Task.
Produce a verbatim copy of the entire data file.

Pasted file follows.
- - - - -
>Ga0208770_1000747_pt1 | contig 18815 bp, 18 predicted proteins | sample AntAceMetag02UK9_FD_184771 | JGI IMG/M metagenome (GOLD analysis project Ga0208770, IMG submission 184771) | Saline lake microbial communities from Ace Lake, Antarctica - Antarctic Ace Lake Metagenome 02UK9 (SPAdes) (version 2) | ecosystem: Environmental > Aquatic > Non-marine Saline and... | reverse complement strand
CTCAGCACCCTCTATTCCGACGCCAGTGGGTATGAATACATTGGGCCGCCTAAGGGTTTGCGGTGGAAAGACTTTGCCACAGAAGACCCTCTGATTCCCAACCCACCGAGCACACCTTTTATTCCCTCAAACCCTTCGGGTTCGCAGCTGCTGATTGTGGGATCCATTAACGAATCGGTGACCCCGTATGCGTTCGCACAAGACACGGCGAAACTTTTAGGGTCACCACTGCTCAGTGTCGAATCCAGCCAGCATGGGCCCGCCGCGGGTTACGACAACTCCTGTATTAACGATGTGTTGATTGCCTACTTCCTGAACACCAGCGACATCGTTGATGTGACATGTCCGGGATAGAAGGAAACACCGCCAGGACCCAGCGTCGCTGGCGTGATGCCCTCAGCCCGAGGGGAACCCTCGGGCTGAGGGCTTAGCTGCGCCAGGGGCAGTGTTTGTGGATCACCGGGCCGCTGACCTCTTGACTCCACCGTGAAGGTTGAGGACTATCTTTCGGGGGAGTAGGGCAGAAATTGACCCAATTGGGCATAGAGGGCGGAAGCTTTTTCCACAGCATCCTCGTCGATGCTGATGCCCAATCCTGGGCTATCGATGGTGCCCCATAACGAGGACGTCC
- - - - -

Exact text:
>Ga0208770_1000747_pt1 | contig 18815 bp, 18 predicted proteins | sample AntAceMetag02UK9_FD_184771 | JGI IMG/M metagenome (GOLD analysis project Ga0208770, IMG submission 184771) | Saline lake microbial communities from Ace Lake, Antarctica - Antarctic Ace Lake Metagenome 02UK9 (SPAdes) (version 2) | ecosystem: Environmental > Aquatic > Non-marine Saline and... | reverse complement strand
CTCAGCACCCTCTATTCCGACGCCAGTGGGTATGAATACATTGGGCCGCCTAAGGGTTTGCGGTGGAAAGACTTTGCCACAGAAGACCCTCTGATTCCCAACCCACCGAGCACACCTTTTATTCCCTCAAACCCTTCGGGTTCGCAGCTGCTGATTGTGGGATCCATTAACGAATCGGTGACCCCGTATGCGTTCGCACAAGACACGGCGAAACTTTTAGGGTCACCACTGCTCAGTGTCGAATCCAGCCAGCATGGGCCCGCCGCGGGTTACGACAACTCCTGTATTAACGATGTGTTGATTGCCTACTTCCTGAACACCAGCGACATCGTTGATGTGACATGTCCGGGATAGAAGGAAACACCGCCAGGACCCAGCGTCGCTGGCGTGATGCCCTCAGCCCGAGGGGAACCCTCGGGCTGAGGGCTTAGCTGCGCCAGGGGCAGTGTTTGTGGATCACCGGGCCGCTGACCTCTTGACTCCACCGTGAAGGTTGAGGACTATCTTTCGGGGGAGTAGGGCAGAAATTGACCCAATTGGGCATAGAGGGCGGAAGCTTTTTCCACAGCATCCTCGTCGATGCTGATGCCCAATCCTGGGCTATCGATGGTGCCCCATAACGAGGACGTCC